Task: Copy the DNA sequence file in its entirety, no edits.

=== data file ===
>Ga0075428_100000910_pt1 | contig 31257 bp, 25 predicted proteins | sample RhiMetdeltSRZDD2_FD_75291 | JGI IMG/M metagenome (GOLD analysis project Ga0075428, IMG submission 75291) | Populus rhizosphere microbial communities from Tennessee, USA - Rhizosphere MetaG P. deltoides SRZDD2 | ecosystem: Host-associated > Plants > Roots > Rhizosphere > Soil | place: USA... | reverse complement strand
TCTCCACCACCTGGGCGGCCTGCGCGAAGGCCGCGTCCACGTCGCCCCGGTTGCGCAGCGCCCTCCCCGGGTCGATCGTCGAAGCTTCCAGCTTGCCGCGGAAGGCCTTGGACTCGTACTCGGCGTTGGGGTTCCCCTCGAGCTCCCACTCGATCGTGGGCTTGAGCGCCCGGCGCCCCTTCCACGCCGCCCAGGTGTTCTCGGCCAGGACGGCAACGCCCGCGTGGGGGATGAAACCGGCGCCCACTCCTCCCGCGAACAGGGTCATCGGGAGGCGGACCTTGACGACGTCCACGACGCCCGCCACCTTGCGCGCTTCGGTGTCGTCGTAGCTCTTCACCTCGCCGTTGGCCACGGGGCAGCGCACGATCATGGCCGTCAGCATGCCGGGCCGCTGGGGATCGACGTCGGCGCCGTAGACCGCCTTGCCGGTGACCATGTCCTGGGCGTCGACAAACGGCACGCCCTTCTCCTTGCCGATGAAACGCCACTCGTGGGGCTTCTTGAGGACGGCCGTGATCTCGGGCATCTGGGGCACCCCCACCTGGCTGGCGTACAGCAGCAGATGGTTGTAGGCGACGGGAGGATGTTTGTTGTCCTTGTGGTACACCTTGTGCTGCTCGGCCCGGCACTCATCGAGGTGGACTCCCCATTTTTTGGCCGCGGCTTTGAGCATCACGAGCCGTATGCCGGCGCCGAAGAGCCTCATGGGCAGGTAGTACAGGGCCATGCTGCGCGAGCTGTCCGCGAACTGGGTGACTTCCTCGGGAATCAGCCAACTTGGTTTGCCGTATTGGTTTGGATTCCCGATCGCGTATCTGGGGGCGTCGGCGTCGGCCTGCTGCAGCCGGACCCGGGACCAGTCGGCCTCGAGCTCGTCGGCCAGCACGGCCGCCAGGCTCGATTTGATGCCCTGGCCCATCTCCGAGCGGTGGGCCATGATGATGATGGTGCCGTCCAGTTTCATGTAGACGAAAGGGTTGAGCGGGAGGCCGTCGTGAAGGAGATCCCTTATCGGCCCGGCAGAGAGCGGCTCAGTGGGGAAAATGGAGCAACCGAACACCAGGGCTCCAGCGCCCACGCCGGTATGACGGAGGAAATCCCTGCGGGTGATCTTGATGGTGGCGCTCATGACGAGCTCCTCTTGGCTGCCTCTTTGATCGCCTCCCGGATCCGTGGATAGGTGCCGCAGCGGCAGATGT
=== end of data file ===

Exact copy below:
>Ga0075428_100000910_pt1 | contig 31257 bp, 25 predicted proteins | sample RhiMetdeltSRZDD2_FD_75291 | JGI IMG/M metagenome (GOLD analysis project Ga0075428, IMG submission 75291) | Populus rhizosphere microbial communities from Tennessee, USA - Rhizosphere MetaG P. deltoides SRZDD2 | ecosystem: Host-associated > Plants > Roots > Rhizosphere > Soil | place: USA... | reverse complement strand
TCTCCACCACCTGGGCGGCCTGCGCGAAGGCCGCGTCCACGTCGCCCCGGTTGCGCAGCGCCCTCCCCGGGTCGATCGTCGAAGCTTCCAGCTTGCCGCGGAAGGCCTTGGACTCGTACTCGGCGTTGGGGTTCCCCTCGAGCTCCCACTCGATCGTGGGCTTGAGCGCCCGGCGCCCCTTCCACGCCGCCCAGGTGTTCTCGGCCAGGACGGCAACGCCCGCGTGGGGGATGAAACCGGCGCCCACTCCTCCCGCGAACAGGGTCATCGGGAGGCGGACCTTGACGACGTCCACGACGCCCGCCACCTTGCGCGCTTCGGTGTCGTCGTAGCTCTTCACCTCGCCGTTGGCCACGGGGCAGCGCACGATCATGGCCGTCAGCATGCCGGGCCGCTGGGGATCGACGTCGGCGCCGTAGACCGCCTTGCCGGTGACCATGTCCTGGGCGTCGACAAACGGCACGCCCTTCTCCTTGCCGATGAAACGCCACTCGTGGGGCTTCTTGAGGACGGCCGTGATCTCGGGCATCTGGGGCACCCCCACCTGGCTGGCGTACAGCAGCAGATGGTTGTAGGCGACGGGAGGATGTTTGTTGTCCTTGTGGTACACCTTGTGCTGCTCGGCCCGGCACTCATCGAGGTGGACTCCCCATTTTTTGGCCGCGGCTTTGAGCATCACGAGCCGTATGCCGGCGCCGAAGAGCCTCATGGGCAGGTAGTACAGGGCCATGCTGCGCGAGCTGTCCGCGAACTGGGTGACTTCCTCGGGAATCAGCCAACTTGGTTTGCCGTATTGGTTTGGATTCCCGATCGCGTATCTGGGGGCGTCGGCGTCGGCCTGCTGCAGCCGGACCCGGGACCAGTCGGCCTCGAGCTCGTCGGCCAGCACGGCCGCCAGGCTCGATTTGATGCCCTGGCCCATCTCCGAGCGGTGGGCCATGATGATGATGGTGCCGTCCAGTTTCATGTAGACGAAAGGGTTGAGCGGGAGGCCGTCGTGAAGGAGATCCCTTATCGGCCCGGCAGAGAGCGGCTCAGTGGGGAAAATGGAGCAACCGAACACCAGGGCTCCAGCGCCCACGCCGGTATGACGGAGGAAATCCCTGCGGGTGATCTTGATGGTGGCGCTCATGACGAGCTCCTCTTGGCTGCCTCTTTGATCGCCTCCCGGATCCGTGGATAGGTGCCGCAGCGGCAGATGT